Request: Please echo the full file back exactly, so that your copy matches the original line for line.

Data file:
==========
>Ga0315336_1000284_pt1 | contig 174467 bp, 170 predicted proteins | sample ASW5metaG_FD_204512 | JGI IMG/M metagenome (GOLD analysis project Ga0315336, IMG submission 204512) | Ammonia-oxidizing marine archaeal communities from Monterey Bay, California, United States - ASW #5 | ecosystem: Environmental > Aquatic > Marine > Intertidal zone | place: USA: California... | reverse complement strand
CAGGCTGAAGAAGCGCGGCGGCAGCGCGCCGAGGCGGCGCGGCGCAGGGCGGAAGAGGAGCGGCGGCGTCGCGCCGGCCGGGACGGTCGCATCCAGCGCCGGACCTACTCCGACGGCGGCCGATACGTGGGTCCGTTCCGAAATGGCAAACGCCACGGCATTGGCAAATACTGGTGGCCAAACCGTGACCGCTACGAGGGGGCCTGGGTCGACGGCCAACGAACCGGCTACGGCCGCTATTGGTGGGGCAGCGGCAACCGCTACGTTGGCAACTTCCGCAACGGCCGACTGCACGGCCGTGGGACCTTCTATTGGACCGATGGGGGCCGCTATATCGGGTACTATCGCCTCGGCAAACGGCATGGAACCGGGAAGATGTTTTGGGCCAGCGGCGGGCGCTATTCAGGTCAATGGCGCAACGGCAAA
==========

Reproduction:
>Ga0315336_1000284_pt1 | contig 174467 bp, 170 predicted proteins | sample ASW5metaG_FD_204512 | JGI IMG/M metagenome (GOLD analysis project Ga0315336, IMG submission 204512) | Ammonia-oxidizing marine archaeal communities from Monterey Bay, California, United States - ASW #5 | ecosystem: Environmental > Aquatic > Marine > Intertidal zone | place: USA: California... | reverse complement strand
CAGGCTGAAGAAGCGCGGCGGCAGCGCGCCGAGGCGGCGCGGCGCAGGGCGGAAGAGGAGCGGCGGCGTCGCGCCGGCCGGGACGGTCGCATCCAGCGCCGGACCTACTCCGACGGCGGCCGATACGTGGGTCCGTTCCGAAATGGCAAACGCCACGGCATTGGCAAATACTGGTGGCCAAACCGTGACCGCTACGAGGGGGCCTGGGTCGACGGCCAACGAACCGGCTACGGCCGCTATTGGTGGGGCAGCGGCAACCGCTACGTTGGCAACTTCCGCAACGGCCGACTGCACGGCCGTGGGACCTTCTATTGGACCGATGGGGGCCGCTATATCGGGTACTATCGCCTCGGCAAACGGCATGGAACCGGGAAGATGTTTTGGGCCAGCGGCGGGCGCTATTCAGGTCAATGGCGCAACGGCAAA